Black River Public School, Music and Physical-Education Building

Holland, Michigan

  • FIRM

    C2AE

  • CLIENT

    Black River Public School

  • AREA

    19,866 sq.ft.

  • TOTAL COST

    $2,750,000.00

  • COMPLETION DATE

    3/2007

Occupying a former 1930s-era corporate office building, Black River Public School (BRPS) is a college-preparatory K-12 charter school with an emphasis on experiential education and independent thinking. BRPS has transformed itself into one of the highest-ranked high schools in Michigan and has a growing waiting list.

The school faced several challenges with its ADDITIONAL INFORMATIONCOST PER SQ FT$138.88FEATURED IN2007 Architectural PortfolioSUB CATEGORYSpecialized facility. The basement-level music rooms had been adapted poorly for acoustics and sightlines; no physical-education space resided on campus; and the cafeteria was a sequence of smaller rooms serving many other functions.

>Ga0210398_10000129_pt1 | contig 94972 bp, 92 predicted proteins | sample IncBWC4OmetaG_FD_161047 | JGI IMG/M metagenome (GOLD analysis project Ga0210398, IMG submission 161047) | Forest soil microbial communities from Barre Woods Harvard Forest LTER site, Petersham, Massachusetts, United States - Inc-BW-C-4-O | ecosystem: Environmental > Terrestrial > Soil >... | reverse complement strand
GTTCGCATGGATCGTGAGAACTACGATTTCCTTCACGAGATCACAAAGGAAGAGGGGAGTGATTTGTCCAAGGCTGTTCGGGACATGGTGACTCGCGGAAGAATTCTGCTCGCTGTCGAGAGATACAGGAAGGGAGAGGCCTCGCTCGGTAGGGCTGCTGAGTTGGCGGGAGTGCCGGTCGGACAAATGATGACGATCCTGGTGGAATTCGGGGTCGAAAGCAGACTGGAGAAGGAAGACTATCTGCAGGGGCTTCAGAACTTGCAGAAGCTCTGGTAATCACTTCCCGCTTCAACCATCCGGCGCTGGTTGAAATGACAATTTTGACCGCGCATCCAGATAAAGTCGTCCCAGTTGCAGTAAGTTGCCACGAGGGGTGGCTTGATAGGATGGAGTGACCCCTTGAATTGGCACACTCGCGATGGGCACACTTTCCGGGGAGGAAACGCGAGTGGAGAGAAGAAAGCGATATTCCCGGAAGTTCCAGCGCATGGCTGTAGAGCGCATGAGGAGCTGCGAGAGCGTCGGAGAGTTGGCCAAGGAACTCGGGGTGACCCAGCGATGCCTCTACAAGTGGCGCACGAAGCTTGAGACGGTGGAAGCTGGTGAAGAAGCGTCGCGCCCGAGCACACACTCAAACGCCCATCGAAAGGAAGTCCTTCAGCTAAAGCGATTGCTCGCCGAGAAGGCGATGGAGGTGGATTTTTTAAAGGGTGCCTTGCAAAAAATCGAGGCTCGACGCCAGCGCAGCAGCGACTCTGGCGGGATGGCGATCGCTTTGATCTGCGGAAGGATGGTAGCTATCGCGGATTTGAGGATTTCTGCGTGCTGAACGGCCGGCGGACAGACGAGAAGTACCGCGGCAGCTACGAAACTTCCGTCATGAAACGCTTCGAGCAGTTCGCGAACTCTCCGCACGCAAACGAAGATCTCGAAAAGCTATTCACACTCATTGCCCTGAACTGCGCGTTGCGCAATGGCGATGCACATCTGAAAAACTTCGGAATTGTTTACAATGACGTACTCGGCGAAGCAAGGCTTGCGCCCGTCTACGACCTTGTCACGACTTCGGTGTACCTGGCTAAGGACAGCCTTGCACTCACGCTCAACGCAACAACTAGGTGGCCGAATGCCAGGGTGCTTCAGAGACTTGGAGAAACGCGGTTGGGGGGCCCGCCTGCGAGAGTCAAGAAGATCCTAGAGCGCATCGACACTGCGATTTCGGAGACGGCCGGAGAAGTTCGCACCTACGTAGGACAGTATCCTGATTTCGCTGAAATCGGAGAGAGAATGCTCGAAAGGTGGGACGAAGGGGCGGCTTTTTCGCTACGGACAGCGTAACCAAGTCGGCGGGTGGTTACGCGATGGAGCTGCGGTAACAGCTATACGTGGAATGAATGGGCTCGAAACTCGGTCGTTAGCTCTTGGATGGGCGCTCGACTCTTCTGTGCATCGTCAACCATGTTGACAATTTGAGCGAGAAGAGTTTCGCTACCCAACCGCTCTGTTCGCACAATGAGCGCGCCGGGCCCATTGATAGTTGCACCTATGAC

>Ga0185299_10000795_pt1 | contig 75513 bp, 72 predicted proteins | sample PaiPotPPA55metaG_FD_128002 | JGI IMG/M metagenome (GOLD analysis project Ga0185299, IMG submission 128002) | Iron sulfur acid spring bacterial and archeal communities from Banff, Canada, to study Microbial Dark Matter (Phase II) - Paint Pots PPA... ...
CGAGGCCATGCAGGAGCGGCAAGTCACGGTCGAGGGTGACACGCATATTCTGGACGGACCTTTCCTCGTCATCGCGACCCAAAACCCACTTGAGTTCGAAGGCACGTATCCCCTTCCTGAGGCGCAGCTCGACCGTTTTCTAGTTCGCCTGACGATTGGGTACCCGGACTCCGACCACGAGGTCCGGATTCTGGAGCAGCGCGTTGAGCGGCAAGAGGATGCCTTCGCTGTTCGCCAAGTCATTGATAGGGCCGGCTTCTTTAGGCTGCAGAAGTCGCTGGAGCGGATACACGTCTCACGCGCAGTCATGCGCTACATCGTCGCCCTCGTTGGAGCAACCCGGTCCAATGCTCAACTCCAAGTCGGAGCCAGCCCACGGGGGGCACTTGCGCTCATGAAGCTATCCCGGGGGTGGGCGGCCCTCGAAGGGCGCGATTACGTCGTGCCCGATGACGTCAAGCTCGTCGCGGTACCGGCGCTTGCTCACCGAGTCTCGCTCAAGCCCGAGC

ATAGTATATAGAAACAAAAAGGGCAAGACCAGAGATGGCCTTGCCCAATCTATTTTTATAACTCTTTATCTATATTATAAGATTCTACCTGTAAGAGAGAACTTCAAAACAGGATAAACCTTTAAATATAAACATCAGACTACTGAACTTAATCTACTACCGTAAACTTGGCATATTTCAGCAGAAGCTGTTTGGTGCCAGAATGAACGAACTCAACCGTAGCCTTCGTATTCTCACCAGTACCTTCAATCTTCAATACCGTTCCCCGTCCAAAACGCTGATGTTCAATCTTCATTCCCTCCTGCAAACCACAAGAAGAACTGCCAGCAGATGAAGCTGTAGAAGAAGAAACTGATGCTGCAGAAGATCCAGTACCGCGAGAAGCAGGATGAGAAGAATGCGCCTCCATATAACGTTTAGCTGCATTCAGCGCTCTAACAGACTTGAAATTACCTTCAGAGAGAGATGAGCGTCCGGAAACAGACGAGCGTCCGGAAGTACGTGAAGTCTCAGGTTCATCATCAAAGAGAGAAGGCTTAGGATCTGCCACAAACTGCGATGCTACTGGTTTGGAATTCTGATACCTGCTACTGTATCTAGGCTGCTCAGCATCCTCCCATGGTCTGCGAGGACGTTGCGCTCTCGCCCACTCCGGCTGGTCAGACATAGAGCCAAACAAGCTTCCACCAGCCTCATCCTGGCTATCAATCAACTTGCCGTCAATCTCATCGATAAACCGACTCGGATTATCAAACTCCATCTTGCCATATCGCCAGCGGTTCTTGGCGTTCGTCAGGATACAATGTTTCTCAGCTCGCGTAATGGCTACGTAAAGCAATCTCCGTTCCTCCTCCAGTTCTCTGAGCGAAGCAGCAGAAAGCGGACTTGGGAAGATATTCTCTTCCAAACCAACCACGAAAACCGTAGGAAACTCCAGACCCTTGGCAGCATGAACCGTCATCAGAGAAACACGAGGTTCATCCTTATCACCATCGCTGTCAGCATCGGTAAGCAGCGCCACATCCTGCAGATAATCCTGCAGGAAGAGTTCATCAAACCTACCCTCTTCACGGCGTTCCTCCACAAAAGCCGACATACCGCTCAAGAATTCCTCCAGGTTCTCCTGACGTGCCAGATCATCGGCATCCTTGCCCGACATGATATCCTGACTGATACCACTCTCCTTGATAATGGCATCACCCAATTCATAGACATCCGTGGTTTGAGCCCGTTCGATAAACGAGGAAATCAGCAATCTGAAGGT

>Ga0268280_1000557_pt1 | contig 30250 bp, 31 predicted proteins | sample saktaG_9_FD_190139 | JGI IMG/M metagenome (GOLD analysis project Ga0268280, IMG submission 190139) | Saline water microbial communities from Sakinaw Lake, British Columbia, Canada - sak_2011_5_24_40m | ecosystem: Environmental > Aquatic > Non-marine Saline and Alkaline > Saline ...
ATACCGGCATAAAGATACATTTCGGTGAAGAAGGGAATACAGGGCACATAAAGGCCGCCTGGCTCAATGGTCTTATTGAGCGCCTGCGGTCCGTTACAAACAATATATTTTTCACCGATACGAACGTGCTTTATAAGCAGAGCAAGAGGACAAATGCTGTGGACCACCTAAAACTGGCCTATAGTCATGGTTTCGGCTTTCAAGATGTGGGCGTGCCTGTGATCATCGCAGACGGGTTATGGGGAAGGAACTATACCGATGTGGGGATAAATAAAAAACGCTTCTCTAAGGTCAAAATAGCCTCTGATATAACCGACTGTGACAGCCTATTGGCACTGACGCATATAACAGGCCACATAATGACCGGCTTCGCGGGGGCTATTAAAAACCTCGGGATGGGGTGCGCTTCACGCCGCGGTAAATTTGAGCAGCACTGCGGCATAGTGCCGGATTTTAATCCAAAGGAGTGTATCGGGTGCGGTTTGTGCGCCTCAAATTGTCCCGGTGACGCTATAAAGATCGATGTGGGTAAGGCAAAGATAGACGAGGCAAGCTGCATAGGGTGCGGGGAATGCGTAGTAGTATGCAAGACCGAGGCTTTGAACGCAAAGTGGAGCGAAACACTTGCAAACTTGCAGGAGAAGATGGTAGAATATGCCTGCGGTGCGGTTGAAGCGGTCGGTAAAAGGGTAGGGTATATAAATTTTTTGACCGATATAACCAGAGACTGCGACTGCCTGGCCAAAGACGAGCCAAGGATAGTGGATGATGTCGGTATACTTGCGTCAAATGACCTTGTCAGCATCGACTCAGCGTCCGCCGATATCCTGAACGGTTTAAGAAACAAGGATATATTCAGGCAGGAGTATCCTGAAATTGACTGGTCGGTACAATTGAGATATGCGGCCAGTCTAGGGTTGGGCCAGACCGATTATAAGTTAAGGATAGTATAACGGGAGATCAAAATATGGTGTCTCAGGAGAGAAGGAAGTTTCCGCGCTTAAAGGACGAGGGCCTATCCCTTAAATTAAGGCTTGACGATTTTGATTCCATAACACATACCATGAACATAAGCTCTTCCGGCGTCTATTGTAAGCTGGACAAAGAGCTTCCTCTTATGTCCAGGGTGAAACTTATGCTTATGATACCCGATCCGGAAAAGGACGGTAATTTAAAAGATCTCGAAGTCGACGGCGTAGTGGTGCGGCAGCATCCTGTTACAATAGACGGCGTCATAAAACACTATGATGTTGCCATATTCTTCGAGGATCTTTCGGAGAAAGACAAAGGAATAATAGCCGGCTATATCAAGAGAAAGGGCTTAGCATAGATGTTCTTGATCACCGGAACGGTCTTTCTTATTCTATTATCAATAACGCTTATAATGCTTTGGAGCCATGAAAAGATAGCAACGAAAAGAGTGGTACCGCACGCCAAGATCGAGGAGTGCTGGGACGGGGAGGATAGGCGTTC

In 2002, the architect was hired to complete a campus master plan. The first phase included a new 20,000-square-foot music and physical-education building behind the existing facility. The design is a simple rectangle with the “lyceum” serving as a shared space for the new cafeteria, gym lobby and circulation space. A combination of tinted concrete block, zinc shingles, translucent panels and glass for the exterior provides abundant natural light, reflects the diversity of color in the original building’s brick, and references the heritage of its former industrial site.

Sustainability played a crucial role in the design. By choosing a designated brownfield site and reusing carpet tiles, light fixtures and other materials donated by a Holland-based office furniture manufacturer, BRPS was able to save a considerable amount of money and contributed to the LEED certification process for the office furniture manufacturer’s new headquarters.

Natural light also plays an important role throughout the building. Translucent panels cap the gymnasium for plenty of daytime light, and extensive use of glass on the south wall of the lyceum with deep overhangs and vertical piers provide views to the outside without glare. The “piano key” windows provide diffuse north light into the music rooms, as well as communicate the nature of what takes place within.